Wednesday, June 20, 2012


Not long ago, I found an old letter to the editor that I wrote, and (thank god) never sent, from back in my college days, defending that redoubt of callousness and misogyny, the greek fraternity. The argument wasn't that godawful--amounting to "it's different for a bunch of socially inept nerds in engineering school, we need to drink irresponsibly, waah!"--but I know the style, the sort of precocious, self-affirming, fake-earnest crap that I'd later associate with bullshit-reasoned libertoonian writing, and I'm embarrassed that it ever came out of me. I have strong thoughts about going back and burning it, but on the other hand, it's my moral duty to belittle this kind of thing, maybe even more so now that I've gone and caught myself doing it, twenty years ago. In my limited defense, my conscience was making noises even in that one about people who might live beyond a bubble of other straight middle-class white dudes, and, generally speaking, I tried to talk to people sometimes at that age, cultivate some empathy, read freely, and accept that I might be wrong, and some would say that I generally grew the fuck up over time. Also in my defense, even if the fraternity system in general can be a hiding spot for a whole lot of college-guy nastiness, I think it was much better in my microcosm, and these sorts of things make a more easily assailable target than, say, college sports. The basic thing is that if you get a collection of pigs in one place, then they'll act like a bunch of pigs. A bunch of drunken geeks like we were? Some were better people than others, but I mostly spent those days sitting around with my friends making sarcastic jokes at their expense and mine. Good times.

People have made a lot of assumptions about this over the years, and one that's galled (because it's true), is that an organization like this is pretty inauthentic at its core. The design of a fraternity isn't really to accomplish anything other than pulling in students before it knows them especially well, and jam them into a sort of friend-making boot camp. I can't come down on whether this is fundamentally a bad thing or not. Some of them became real friends and some didn't, and if an opportunity comes your way to get to know people you have a good chance of getting along with, then why not take it? Especially if you're a dork in engineering school. (And there's the 2012 version of the argument.)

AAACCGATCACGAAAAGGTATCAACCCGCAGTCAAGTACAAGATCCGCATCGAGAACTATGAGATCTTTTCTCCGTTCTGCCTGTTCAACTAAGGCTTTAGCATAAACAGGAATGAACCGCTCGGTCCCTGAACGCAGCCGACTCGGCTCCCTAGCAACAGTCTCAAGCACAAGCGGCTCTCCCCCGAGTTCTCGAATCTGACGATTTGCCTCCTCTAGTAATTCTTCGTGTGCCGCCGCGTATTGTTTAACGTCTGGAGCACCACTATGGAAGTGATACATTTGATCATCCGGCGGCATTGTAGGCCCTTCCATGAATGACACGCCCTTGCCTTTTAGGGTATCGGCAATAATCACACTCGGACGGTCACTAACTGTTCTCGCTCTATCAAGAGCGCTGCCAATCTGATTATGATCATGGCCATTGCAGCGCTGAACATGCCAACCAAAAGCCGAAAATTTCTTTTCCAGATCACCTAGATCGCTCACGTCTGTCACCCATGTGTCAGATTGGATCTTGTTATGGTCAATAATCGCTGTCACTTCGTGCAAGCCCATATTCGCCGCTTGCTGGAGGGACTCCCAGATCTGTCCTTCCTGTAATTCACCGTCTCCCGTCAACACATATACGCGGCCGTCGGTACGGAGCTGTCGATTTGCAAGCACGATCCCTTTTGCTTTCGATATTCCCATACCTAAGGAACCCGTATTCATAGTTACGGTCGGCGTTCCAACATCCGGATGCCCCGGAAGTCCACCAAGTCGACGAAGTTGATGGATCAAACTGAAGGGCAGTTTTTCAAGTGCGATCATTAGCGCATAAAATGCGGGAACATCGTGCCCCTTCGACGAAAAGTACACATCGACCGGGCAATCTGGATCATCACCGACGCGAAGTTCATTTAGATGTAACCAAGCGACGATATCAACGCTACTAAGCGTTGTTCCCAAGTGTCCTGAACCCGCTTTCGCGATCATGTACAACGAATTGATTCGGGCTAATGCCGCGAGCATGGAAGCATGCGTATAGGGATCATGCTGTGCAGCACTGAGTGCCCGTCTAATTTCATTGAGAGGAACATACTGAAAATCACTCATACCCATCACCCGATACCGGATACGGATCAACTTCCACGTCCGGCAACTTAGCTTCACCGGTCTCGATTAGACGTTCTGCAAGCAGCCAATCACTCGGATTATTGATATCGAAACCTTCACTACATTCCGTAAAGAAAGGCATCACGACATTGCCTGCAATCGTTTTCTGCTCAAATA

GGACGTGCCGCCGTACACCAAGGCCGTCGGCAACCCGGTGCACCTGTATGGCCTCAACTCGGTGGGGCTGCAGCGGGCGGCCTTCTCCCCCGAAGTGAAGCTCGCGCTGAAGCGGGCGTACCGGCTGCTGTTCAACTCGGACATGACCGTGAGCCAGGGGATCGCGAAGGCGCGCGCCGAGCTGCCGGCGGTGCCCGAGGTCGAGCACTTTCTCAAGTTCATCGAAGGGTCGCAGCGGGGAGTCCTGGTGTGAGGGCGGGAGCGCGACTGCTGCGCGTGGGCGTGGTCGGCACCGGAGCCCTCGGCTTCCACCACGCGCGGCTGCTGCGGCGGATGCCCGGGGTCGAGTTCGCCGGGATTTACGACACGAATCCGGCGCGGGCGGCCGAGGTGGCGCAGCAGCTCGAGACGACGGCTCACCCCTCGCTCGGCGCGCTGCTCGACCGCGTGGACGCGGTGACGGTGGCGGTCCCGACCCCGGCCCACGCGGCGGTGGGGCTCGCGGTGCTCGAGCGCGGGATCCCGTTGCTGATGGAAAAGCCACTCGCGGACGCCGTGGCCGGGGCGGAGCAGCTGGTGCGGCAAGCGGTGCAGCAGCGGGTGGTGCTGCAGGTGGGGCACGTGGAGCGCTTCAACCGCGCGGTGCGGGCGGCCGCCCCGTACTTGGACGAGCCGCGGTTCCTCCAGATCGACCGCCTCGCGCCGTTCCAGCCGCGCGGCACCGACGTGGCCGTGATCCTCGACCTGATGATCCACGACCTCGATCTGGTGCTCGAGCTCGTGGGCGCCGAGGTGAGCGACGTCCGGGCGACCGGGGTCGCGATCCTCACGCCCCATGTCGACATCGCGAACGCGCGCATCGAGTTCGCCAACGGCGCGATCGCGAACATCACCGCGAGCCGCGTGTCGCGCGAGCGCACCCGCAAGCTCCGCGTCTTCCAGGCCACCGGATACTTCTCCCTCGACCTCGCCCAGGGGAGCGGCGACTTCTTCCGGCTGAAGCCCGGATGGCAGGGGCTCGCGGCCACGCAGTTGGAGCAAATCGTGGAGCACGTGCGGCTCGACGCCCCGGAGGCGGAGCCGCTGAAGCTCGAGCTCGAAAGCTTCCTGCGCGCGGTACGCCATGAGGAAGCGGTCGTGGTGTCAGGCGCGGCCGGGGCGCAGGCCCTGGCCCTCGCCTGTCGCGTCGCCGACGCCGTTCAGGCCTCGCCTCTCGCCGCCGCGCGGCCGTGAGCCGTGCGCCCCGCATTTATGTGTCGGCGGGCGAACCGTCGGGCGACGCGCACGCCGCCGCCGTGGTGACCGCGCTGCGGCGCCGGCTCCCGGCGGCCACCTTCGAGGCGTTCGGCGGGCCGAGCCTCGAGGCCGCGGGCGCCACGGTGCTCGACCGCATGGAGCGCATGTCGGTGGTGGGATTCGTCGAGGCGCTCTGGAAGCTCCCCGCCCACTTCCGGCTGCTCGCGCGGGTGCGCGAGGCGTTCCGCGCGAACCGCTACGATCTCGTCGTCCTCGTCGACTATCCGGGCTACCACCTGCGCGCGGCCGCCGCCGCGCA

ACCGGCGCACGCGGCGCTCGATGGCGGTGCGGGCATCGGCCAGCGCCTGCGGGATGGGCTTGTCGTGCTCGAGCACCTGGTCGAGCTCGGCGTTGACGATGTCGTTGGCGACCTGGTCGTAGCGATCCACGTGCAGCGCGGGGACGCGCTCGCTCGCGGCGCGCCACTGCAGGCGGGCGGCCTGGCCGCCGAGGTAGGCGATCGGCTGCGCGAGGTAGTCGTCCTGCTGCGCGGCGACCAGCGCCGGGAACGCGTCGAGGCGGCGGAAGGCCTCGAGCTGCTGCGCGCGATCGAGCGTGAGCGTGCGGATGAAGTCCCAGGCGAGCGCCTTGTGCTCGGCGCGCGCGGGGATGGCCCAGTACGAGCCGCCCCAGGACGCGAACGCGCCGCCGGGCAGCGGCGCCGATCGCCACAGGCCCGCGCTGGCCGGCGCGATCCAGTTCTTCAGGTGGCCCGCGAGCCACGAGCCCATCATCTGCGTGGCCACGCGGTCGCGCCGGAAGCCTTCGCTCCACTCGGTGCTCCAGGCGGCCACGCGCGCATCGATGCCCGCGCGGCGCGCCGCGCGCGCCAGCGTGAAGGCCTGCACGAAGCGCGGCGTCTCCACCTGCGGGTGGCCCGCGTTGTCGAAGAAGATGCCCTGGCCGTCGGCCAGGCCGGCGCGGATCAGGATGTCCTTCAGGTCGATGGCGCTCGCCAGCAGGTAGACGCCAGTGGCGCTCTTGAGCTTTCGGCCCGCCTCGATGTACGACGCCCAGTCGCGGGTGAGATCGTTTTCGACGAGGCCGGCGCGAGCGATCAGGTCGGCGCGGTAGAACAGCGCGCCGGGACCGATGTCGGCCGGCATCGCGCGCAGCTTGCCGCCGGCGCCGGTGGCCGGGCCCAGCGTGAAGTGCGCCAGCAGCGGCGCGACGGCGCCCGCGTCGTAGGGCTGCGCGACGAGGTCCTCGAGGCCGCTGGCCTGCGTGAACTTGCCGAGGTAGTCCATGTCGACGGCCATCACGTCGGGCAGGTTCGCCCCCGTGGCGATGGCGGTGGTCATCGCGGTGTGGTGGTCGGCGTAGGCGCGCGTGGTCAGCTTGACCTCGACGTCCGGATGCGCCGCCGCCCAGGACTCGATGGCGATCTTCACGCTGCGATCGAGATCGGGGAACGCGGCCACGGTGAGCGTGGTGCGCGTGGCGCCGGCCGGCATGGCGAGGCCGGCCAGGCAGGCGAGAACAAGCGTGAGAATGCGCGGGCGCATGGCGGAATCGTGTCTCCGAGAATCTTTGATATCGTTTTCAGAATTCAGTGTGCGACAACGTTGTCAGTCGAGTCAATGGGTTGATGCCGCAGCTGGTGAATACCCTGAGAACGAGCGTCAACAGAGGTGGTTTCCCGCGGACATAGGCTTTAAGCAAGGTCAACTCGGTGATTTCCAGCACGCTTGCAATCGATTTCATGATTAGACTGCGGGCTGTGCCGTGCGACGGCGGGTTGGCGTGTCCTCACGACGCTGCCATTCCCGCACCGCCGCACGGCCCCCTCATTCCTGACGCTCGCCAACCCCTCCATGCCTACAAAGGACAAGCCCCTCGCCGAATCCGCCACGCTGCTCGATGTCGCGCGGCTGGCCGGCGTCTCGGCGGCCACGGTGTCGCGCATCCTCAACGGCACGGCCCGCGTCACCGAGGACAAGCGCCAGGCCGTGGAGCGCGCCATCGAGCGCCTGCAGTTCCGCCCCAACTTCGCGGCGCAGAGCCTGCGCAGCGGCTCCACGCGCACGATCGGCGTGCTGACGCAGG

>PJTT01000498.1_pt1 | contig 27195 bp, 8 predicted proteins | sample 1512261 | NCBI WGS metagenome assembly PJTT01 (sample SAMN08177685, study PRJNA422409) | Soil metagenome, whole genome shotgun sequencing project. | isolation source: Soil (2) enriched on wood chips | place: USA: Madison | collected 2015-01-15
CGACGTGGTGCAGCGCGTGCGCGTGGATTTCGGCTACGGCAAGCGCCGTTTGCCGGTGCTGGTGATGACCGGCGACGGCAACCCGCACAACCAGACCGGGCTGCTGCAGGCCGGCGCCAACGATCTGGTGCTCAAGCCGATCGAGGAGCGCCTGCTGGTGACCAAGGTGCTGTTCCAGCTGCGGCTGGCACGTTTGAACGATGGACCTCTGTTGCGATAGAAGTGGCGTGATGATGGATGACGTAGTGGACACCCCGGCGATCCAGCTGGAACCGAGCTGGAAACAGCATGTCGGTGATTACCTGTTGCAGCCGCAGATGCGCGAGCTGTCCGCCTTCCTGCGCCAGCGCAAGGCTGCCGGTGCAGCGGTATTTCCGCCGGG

The trick to indoctrinate new guys is to build experiences together, make them hang out with each other and also with the people in the group. That was most of the hazing we gave, and the purpose of all of it, and if I had to show up and fetch beers for a month, or if I got encouraged to try and get away with things that were funny and harmless, then hell, it was nice when it was my turn to drink and laugh. It's pretty obviously a knockoff of military initiation, or gangs, or the clergy, or high school, or any group that makes a case for its bureaucratic existence rather than just its members. And the format of the rite is similar. Set a group of people apart from the rest, push them into a shared experience that's hard to understand in any other context, and let them join fully when they start to bond. It's team-building, in the horrible corporate sense. If my fraternity had conducted this with anything but mock-seriousness, then I'd have been deeply offended, but when it comes to human organizations, mockery is the exactly appropriate response to an abundance of seriousness. (And this may be how they got to me, the sneaky bastards.)

It's an adage that as empires crumble, life tends to go on for most of us--meet the new boss and all that. I hate to take that one too far: it's terrifying how much they can take down with them (and have taken down), but there's truth too that the failure of power structures most seriously threatens the empowered. [It's a thought that often pops up with me whenever the "ready flow of credit" is allegedly held at gunpoint by the financial establishment, but of course it applies generally to straight middle-class white dudes too.] I don't want to beat on Debt much more than I already have, but I find the historical contention interesting that when externally imposed institutions or governments lost their local grip, as he says they did for much of the middle ages in much of the world, then civilization tended to replace them with persistent hierarchical arrangements, where people were guided by tradition into castes, instead of by institutions. The roles in that arrangment are passed on by collective habit, and over time become difficult to confront. Inequality is assumed instead of coerced, and you learn it at birth. I'm not convinced this makes a better world, and in fact, it unnerves me that this is the only alternative that's much panned out on a civilizational scale, but the argument was that it was somewhat less violent.